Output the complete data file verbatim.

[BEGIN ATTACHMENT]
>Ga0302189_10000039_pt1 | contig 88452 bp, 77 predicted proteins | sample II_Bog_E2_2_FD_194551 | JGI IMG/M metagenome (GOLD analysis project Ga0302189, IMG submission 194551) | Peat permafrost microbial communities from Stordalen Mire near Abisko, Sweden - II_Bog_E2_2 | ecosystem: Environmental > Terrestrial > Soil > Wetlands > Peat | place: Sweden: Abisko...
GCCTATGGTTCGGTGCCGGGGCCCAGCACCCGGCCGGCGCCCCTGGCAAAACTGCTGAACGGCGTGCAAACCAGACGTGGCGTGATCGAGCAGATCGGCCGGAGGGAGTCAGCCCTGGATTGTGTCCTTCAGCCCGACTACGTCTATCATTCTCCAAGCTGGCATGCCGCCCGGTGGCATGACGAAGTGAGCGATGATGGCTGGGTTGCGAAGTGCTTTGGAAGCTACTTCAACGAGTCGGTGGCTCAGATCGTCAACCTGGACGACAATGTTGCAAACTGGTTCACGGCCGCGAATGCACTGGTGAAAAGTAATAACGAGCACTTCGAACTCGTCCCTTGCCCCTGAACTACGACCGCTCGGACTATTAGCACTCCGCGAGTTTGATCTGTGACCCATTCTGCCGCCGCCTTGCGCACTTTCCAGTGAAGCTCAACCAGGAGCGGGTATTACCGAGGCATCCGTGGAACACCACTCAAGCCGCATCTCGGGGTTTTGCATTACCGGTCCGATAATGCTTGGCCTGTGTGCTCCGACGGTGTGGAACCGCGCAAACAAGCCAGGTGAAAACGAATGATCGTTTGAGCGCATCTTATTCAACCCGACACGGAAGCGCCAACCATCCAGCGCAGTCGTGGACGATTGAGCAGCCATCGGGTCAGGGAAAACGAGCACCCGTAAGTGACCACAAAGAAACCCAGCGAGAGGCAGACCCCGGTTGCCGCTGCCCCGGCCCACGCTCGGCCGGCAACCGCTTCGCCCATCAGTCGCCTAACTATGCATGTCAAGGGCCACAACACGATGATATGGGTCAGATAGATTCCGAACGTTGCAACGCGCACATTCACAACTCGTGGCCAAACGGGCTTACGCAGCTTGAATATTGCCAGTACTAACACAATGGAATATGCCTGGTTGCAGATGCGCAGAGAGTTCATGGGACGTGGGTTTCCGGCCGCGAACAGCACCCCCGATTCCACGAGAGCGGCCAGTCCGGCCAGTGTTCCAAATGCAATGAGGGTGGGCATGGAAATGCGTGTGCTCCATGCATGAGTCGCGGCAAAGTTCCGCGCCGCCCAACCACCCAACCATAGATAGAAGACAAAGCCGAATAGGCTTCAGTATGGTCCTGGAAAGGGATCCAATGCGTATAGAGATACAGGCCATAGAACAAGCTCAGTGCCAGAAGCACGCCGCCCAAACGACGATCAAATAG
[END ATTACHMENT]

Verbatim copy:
>Ga0302189_10000039_pt1 | contig 88452 bp, 77 predicted proteins | sample II_Bog_E2_2_FD_194551 | JGI IMG/M metagenome (GOLD analysis project Ga0302189, IMG submission 194551) | Peat permafrost microbial communities from Stordalen Mire near Abisko, Sweden - II_Bog_E2_2 | ecosystem: Environmental > Terrestrial > Soil > Wetlands > Peat | place: Sweden: Abisko...
GCCTATGGTTCGGTGCCGGGGCCCAGCACCCGGCCGGCGCCCCTGGCAAAACTGCTGAACGGCGTGCAAACCAGACGTGGCGTGATCGAGCAGATCGGCCGGAGGGAGTCAGCCCTGGATTGTGTCCTTCAGCCCGACTACGTCTATCATTCTCCAAGCTGGCATGCCGCCCGGTGGCATGACGAAGTGAGCGATGATGGCTGGGTTGCGAAGTGCTTTGGAAGCTACTTCAACGAGTCGGTGGCTCAGATCGTCAACCTGGACGACAATGTTGCAAACTGGTTCACGGCCGCGAATGCACTGGTGAAAAGTAATAACGAGCACTTCGAACTCGTCCCTTGCCCCTGAACTACGACCGCTCGGACTATTAGCACTCCGCGAGTTTGATCTGTGACCCATTCTGCCGCCGCCTTGCGCACTTTCCAGTGAAGCTCAACCAGGAGCGGGTATTACCGAGGCATCCGTGGAACACCACTCAAGCCGCATCTCGGGGTTTTGCATTACCGGTCCGATAATGCTTGGCCTGTGTGCTCCGACGGTGTGGAACCGCGCAAACAAGCCAGGTGAAAACGAATGATCGTTTGAGCGCATCTTATTCAACCCGACACGGAAGCGCCAACCATCCAGCGCAGTCGTGGACGATTGAGCAGCCATCGGGTCAGGGAAAACGAGCACCCGTAAGTGACCACAAAGAAACCCAGCGAGAGGCAGACCCCGGTTGCCGCTGCCCCGGCCCACGCTCGGCCGGCAACCGCTTCGCCCATCAGTCGCCTAACTATGCATGTCAAGGGCCACAACACGATGATATGGGTCAGATAGATTCCGAACGTTGCAACGCGCACATTCACAACTCGTGGCCAAACGGGCTTACGCAGCTTGAATATTGCCAGTACTAACACAATGGAATATGCCTGGTTGCAGATGCGCAGAGAGTTCATGGGACGTGGGTTTCCGGCCGCGAACAGCACCCCCGATTCCACGAGAGCGGCCAGTCCGGCCAGTGTTCCAAATGCAATGAGGGTGGGCATGGAAATGCGTGTGCTCCATGCATGAGTCGCGGCAAAGTTCCGCGCCGCCCAACCACCCAACCATAGATAGAAGACAAAGCCGAATAGGCTTCAGTATGGTCCTGGAAAGGGATCCAATGCGTATAGAGATACAGGCCATAGAACAAGCTCAGTGCCAGAAGCACGCCGCCCAAACGACGATCAAATAG